When God chooses to follow this second path, we usually face a couple temptations.  In the first place, we become impatient.  We just want the healing process to be over already!  And secondly, we can begin to rebel against God by refusing the treatment, through giving up on prayer and distancing ourselves from the sacraments.  But if God chooses to lead us along the path of time and treatment, he has his reasons.  He will use that path to heal other wounds too, wounds we don’t even know we have.  He will use it to help us grow in virtues that we don’t even know we need.  Throughout this long and painful journey, in other words, God is coaching us in hidden ways, helping us fulfill the dream for our lives that he has always had, even since before he formed us in the womb.  Along the way, it’s helpful to keep St Peter’s dictum in view: “But one thing, beloved, you must keep in mind, that with the Lord a day counts as a thousand years, and a thousand years count as a day” (2 Peter 3:8).

A Couple Practical Tactics

I can’t finish without mentioning two very practical tactics we can use to cooperate with God’s time and treatment: forgiving and giving.  Forgiveness takes place in the core of our being, in our will.  If someone has wounded us, we forgive them by praying that God absolve them from their sin and lead them to heaven.  If you wish someone would go to hell, you have not forgiven them.  This spiritual forgiveness can coexist with a lot of emotional pain, resentment, and anger.  Those emotions reside in a more superficial part of the soul, and they will gradually diminish, especially if you begin to pray for the person who has offended you.  On the other hand, if it is one’s own sins that are causing the darkness, this “forgiving” step takes the form of accepting God’s forgiveness.  This acceptance takes place at that core of our being, and can also coexist with tricky emotions.  But in our hearts, we know that God’s mercy is infinite, and infinitely capable of forgiving our sins: “Though your sins are like scarlet, they shall be white as snow; though they are red as crimson, they shall be like wool” (Isaiah 1:18).

Giving is the second tactic.  It involves focusing our energy on living the here-and-now as God would have us, in spite of the pain, darkness, and interior storms.  Each moment, we know pretty well what God’s will is for us: being faithful to the normal, everyday responsibilities of our lives, whether it’s washing dishes or preparing for a board meeting.  By giving ourselves to these duties with a spirit of faith, and doing so because God wants us to and as God would like us to, we invest less energy in the past, the source of the darkness.  It’s like moving forward under a cloudy sky knowing that the sun is still shining above the clouds.  In other words, we can still make a decent effort to do all the good we can do here-and-now, even if the here-and-now happens to look a bit like a shipwreck.  And doing good is the best way to outsmart evil: “Do not be mastered by evil, but master evil with good“ (Romans 12:21).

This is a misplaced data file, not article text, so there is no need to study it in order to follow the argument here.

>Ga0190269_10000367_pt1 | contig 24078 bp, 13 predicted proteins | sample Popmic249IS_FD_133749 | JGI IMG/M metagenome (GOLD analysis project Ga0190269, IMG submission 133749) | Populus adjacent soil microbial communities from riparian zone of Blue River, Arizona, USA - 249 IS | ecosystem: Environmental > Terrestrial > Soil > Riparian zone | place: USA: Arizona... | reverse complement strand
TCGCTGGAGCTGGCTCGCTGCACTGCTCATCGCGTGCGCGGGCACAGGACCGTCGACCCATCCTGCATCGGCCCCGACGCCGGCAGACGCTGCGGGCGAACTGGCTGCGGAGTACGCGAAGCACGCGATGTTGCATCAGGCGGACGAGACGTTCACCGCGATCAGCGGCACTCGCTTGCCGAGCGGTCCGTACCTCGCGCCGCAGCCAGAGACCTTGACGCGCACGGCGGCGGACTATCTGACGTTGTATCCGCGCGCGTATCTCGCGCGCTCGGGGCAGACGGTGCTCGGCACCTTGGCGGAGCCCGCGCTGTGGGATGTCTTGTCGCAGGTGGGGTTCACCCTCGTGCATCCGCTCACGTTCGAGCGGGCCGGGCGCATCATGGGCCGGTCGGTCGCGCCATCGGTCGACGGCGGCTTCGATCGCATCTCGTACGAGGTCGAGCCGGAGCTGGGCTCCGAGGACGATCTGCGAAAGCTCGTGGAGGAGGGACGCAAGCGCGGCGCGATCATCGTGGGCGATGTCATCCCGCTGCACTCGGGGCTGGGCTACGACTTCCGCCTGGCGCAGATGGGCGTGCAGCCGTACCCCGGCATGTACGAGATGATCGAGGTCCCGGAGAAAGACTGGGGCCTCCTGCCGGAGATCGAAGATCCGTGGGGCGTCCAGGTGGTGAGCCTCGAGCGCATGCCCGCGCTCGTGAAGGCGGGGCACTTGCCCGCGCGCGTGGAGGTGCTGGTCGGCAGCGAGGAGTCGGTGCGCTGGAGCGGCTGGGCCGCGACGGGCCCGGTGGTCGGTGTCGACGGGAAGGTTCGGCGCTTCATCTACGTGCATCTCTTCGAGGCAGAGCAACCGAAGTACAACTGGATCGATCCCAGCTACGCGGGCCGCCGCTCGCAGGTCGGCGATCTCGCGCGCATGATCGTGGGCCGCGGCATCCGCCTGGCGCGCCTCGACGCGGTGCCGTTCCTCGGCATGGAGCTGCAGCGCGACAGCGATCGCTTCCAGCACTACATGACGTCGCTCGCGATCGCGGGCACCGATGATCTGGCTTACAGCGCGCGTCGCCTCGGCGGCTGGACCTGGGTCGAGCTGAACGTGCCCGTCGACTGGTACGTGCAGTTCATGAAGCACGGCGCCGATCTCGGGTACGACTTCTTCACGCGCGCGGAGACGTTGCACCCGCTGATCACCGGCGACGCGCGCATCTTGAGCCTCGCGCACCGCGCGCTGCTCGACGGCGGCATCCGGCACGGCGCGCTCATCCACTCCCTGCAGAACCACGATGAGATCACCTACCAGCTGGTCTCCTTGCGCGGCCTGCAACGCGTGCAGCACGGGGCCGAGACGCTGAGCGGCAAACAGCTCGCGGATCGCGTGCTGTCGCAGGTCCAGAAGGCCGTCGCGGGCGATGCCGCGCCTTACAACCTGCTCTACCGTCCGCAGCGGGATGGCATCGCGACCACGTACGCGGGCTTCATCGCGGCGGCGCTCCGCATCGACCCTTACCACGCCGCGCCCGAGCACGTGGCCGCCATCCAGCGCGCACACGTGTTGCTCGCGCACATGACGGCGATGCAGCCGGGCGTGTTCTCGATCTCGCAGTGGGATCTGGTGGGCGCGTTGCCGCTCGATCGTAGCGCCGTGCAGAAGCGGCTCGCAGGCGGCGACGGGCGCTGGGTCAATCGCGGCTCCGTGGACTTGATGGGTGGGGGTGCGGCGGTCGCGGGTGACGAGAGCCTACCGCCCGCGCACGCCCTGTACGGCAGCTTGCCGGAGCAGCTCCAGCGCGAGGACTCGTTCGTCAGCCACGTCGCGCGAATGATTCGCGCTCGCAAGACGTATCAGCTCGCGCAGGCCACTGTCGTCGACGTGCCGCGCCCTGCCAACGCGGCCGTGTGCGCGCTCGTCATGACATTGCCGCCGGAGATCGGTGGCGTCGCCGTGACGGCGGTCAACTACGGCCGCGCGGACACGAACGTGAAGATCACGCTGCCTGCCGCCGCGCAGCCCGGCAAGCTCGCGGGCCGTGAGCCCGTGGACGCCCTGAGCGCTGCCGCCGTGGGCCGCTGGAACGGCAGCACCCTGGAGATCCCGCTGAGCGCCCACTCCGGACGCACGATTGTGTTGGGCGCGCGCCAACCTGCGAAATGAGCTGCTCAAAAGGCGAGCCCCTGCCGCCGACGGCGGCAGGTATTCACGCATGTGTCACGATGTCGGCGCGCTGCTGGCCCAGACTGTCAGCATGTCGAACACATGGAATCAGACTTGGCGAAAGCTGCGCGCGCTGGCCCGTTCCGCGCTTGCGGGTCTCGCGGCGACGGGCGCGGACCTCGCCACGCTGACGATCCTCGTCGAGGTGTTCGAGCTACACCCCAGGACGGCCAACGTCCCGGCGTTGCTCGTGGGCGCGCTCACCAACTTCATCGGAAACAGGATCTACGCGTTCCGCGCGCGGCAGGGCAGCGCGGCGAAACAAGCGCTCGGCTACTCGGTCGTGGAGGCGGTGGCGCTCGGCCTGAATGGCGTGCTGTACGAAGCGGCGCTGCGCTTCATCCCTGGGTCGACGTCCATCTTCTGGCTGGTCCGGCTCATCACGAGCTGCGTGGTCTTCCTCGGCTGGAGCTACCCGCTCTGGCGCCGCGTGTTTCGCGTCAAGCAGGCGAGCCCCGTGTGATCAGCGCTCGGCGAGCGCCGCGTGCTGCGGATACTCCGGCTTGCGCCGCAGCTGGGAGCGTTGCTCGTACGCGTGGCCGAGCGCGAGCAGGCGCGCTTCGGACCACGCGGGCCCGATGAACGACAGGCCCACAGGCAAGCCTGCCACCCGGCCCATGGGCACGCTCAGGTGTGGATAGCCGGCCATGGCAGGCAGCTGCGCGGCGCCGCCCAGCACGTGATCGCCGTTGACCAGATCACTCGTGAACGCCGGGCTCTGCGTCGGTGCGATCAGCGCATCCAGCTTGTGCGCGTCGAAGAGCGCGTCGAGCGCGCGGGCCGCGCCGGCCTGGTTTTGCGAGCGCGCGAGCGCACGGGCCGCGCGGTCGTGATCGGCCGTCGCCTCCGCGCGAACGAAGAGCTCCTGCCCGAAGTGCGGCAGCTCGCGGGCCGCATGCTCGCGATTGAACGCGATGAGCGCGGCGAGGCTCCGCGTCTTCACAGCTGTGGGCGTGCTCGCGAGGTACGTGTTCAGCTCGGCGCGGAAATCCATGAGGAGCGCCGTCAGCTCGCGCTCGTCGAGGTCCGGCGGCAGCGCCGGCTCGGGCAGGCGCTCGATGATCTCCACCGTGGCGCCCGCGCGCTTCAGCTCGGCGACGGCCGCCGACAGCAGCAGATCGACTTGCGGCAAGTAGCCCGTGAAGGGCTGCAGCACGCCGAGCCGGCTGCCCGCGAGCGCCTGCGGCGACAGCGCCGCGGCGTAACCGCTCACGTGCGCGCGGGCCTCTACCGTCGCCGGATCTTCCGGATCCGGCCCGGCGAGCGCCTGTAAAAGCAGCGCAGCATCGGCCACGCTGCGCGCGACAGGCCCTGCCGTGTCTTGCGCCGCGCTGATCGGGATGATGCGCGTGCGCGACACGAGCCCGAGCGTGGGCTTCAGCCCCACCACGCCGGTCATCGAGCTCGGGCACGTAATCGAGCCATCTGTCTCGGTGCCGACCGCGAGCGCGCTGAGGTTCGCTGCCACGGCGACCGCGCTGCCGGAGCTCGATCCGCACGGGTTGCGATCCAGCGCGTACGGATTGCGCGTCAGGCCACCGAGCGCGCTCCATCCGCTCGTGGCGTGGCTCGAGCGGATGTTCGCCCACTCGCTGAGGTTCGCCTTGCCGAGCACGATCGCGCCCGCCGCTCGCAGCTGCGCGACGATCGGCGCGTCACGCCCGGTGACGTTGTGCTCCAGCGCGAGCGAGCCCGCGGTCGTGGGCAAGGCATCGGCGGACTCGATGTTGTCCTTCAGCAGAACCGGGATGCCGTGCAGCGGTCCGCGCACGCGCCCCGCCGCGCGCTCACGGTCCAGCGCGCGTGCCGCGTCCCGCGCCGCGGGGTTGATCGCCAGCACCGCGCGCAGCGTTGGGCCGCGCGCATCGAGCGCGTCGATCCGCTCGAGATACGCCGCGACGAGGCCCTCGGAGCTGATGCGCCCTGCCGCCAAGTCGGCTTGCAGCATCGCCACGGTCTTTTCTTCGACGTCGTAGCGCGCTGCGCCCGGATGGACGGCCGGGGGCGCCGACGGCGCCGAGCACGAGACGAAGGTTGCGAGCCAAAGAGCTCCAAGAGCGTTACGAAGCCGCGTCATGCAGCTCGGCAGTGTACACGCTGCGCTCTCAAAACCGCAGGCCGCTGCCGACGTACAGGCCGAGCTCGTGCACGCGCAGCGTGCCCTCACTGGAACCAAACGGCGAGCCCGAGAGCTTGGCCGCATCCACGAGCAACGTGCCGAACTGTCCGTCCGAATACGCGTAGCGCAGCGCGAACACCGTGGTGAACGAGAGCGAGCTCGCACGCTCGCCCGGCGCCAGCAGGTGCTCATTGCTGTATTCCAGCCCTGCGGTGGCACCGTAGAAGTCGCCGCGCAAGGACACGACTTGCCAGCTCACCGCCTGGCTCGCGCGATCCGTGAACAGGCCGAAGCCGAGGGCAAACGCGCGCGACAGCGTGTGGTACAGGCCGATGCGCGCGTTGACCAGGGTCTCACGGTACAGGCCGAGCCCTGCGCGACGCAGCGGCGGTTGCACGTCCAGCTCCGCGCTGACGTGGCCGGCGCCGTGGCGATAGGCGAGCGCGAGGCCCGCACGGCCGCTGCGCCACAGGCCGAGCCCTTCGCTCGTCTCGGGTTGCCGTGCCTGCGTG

Yours in Christ, Father John Bartunek, LC, ThD


Tortoise said...


1 Of David. A maskil. 1 Happy the sinner whose fault is removed, whose sin is forgiven.

2 Happy those to whom the LORD imputes no guilt, in whose spirit is no deceit.

3 As long as I kept silent, my bones wasted away; I groaned all the day.

4 For day and night your hand was heavy upon me; my strength withered as in dry summer heat. Selah

5 Then I declared my sin to you; my guilt I did not hide. I said, "I confess my faults to the LORD," and you took away the guilt of my sin. Selah

6 Thus should all your faithful pray in time of distress. Though flood waters threaten, they will never reach them.

7 You are my shelter; from distress you keep me; with safety you ring me round. Selah

8 I will instruct you and show you the way you should walk, give you counsel and watch over you.

9 Do not be senseless like horses or mules; with bit and bridle their temper is curbed, else they will not come to you.

10 Many are the sorrows of the wicked, but love surrounds those who trust in the LORD.

11 Be glad in the LORD and rejoice, you just; exult, all you upright of heart.

Tortoise said...


1 For the leader; according to "The deer of the dawn." A psalm of David.

2 My God, my God, why have you abandoned me? Why so far from my call for help, from my cries of anguish?

3 My God, I call by day, but you do not answer; by night, but I have no relief.

4 Yet you are enthroned as the Holy One; you are the glory of Israel.

5 In you our ancestors trusted; they trusted and you rescued them.

6 To you they cried out and they escaped; in you they trusted and were not disappointed.

7 But I am a worm, hardly human, scorned by everyone, despised by the people.

8 All who see me mock me; they curl their lips and jeer; they shake their heads at me:

9 "You relied on the LORD--let him deliver you; if he loves you, let him rescue you."

10 Yet you drew me forth from the womb, made me safe at my mother's breast.

11 Upon you I was thrust from the womb; since birth you are my God.
12 Do not stay far from me, for trouble is near, and there is no one to help.

13 Many bulls surround me; fierce bulls of Bashan encircle me.

14 They open their mouths against me, lions that rend and roar.

15 Like water my life drains away; all my bones grow soft. My heart has become like wax, it melts away within me.

16 As dry as a potsherd is my throat; my tongue sticks to my palate; you lay me in the dust of death.

17 Many dogs surround me; a pack of evildoers closes in on me. So wasted are my hands and feet

18 that I can count all my bones. They stare at me and gloat;

19 they divide my garments among them; for my clothing they cast lots.

20 But you, LORD, do not stay far off; my strength, come quickly to help me.

21 Deliver me from the sword, my forlorn life from the teeth of the dog.

22 Save me from the lion's mouth, my poor life from the horns of wild bulls.

23 Then I will proclaim your name to the assembly; in the community I will praise you:

24 "You who fear the LORD, give praise! All descendants of Jacob, give honor; show reverence, all descendants of Israel!

25 For God has not spurned or disdained the misery of this poor wretch, Did not turn away from me, but heard me when I cried out.

26 I will offer praise in the great assembly; my vows I will fulfill before those who fear him.

27 The poor will eat their fill; those who seek the LORD will offer praise. May your hearts enjoy life forever!"

28 All the ends of the earth will worship and turn to the LORD; All the families of nations will bow low before you.

29 For kingship belongs to the LORD, the ruler over the nations.

30 All who sleep in the earth will bow low before God; All who have gone down into the dust will kneel in homage.

31 And I will live for the LORD; my descendants will serve you.

32 The generation to come will be told of the Lord, that they may proclaim to a people yet unborn the deliverance you have brought.